Jacki Kornbluth

Ph.D., Cornell University (Genetics)

Department: Pathology

Academic Rank: Professor

Phone: 314-977-9296 Fax: 314-977-8499

E-mail: kornblut@slu.edu


Primary Area of Cardiovascular Research Interest

-Pro-inflammatory immune effector cells, including natural killer (NK) cells and macrophages

Related Areas of Cardiovascular Research Interest

-Regulation of natural killer cell and macrophage activation by cytokines, pathogens and tumor cells

Summary of Cardiovascular Research Interest

My laboratory is working on the further characterization of natural killer lytic-associated molecule (NKLAM) and its role in immune function. NKLAM is a gene first cloned and identified in this laboratory. NKLAM protein is critical for tumor cell killing mediated by natural killer (NK) cells and cytotoxic T cells, and plays a role in phagocytosis mediated by macrophages. We have generated NKLAM-deficient mice, which have reduced NK and macrophage activity. We are now focusing on four main projects:

1) Define the role of NKLAM in NK cytotoxic function. We have identified NKLAM as an E3 ubiquitin ligase, an enzyme involved in ubiquitination of proteins, which results in their degradation. We are now testing the hypothesis that NKLAM, acting as an E3 ligase, enters tumor target cells upon NK-target cell interaction, where it ubiquitinates anti-apoptotic molecules, resulting in tumor cell death.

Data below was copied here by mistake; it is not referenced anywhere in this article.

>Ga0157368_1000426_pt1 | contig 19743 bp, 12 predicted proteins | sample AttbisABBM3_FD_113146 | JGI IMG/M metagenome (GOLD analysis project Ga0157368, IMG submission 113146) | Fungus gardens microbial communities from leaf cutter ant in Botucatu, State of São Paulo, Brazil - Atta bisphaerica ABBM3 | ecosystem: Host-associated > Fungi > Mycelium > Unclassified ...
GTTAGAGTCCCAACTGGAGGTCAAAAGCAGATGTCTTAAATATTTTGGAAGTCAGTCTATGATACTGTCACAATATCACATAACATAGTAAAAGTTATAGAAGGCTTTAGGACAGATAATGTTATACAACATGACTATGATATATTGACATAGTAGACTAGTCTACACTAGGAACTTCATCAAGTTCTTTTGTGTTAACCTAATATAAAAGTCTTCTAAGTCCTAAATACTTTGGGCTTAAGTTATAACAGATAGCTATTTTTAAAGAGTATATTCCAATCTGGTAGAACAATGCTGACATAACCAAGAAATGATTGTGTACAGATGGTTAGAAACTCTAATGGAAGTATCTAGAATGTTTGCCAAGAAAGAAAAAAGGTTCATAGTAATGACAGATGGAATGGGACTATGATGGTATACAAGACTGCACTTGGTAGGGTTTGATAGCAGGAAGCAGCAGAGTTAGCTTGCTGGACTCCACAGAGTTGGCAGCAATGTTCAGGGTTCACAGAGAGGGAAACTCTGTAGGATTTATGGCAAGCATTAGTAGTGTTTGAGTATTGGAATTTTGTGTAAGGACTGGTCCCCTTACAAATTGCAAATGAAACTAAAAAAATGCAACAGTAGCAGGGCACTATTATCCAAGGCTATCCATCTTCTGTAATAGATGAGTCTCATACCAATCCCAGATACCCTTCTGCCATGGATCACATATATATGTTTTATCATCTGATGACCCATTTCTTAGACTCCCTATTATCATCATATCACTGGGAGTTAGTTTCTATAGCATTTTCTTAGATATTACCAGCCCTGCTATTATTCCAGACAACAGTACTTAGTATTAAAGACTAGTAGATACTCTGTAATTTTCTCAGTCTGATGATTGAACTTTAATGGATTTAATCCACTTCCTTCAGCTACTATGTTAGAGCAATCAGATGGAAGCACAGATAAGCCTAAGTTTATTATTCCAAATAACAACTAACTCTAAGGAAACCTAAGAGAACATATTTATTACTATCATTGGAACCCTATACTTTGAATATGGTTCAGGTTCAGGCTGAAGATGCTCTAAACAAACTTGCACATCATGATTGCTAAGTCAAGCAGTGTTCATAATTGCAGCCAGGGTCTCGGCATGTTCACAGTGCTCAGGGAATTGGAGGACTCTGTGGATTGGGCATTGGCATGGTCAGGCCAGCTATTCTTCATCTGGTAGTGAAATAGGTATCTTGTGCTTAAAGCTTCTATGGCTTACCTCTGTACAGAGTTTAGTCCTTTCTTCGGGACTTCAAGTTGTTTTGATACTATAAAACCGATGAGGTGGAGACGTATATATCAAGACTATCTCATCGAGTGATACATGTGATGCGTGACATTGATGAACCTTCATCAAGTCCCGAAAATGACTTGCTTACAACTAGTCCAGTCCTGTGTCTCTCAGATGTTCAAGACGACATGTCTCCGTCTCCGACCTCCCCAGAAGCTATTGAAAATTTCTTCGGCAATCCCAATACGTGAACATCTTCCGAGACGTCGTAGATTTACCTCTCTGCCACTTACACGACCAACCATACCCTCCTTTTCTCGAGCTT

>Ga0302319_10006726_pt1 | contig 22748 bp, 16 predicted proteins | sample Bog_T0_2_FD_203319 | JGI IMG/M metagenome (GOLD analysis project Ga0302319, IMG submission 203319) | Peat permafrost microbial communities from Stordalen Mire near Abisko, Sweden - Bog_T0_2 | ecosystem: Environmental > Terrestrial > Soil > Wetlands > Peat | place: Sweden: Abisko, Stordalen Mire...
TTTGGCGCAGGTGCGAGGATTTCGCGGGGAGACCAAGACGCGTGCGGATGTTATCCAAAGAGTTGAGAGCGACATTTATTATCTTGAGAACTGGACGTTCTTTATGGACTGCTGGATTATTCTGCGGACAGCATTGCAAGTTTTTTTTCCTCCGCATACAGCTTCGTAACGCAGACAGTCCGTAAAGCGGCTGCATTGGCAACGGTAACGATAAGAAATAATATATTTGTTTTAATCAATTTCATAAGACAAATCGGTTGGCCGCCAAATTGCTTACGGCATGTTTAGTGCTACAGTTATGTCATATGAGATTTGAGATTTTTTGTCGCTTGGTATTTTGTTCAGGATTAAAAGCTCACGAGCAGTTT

2) Test the hypothesis that NKLAM, by ubiquitinating proteins associated with phagosome maturation, results in enhanced bacterial death following phagocytosis. Killing of multiple bacteria, including E. coli and S. aureus, will be assessed.

3) Further characterize NK, T cell and macrophage activity in NKLAM-deficient mice. The ability of NKLAM-deficient mice to fight viral and bacterial infections and tumor challenges will be assessed.

4) NKLAM interacts with a novel protein, uridine cytidine kinase like-1 (UCKL-1). Our studies have shown that NKLAM ubiquitinates UCKL-1, leading to its degradation. Results suggest that UCKL-1 protects tumor cells from NK-mediated cytolysis. Studies are in progress to further assess the role of UCKL-1 in tumor survival and/or apoptosis.

In addition to these projects, my laboratory is collaborating with Dr. Jane McHowat to evaluate the role of iPLA2 in tumor cell metastasis in vivo.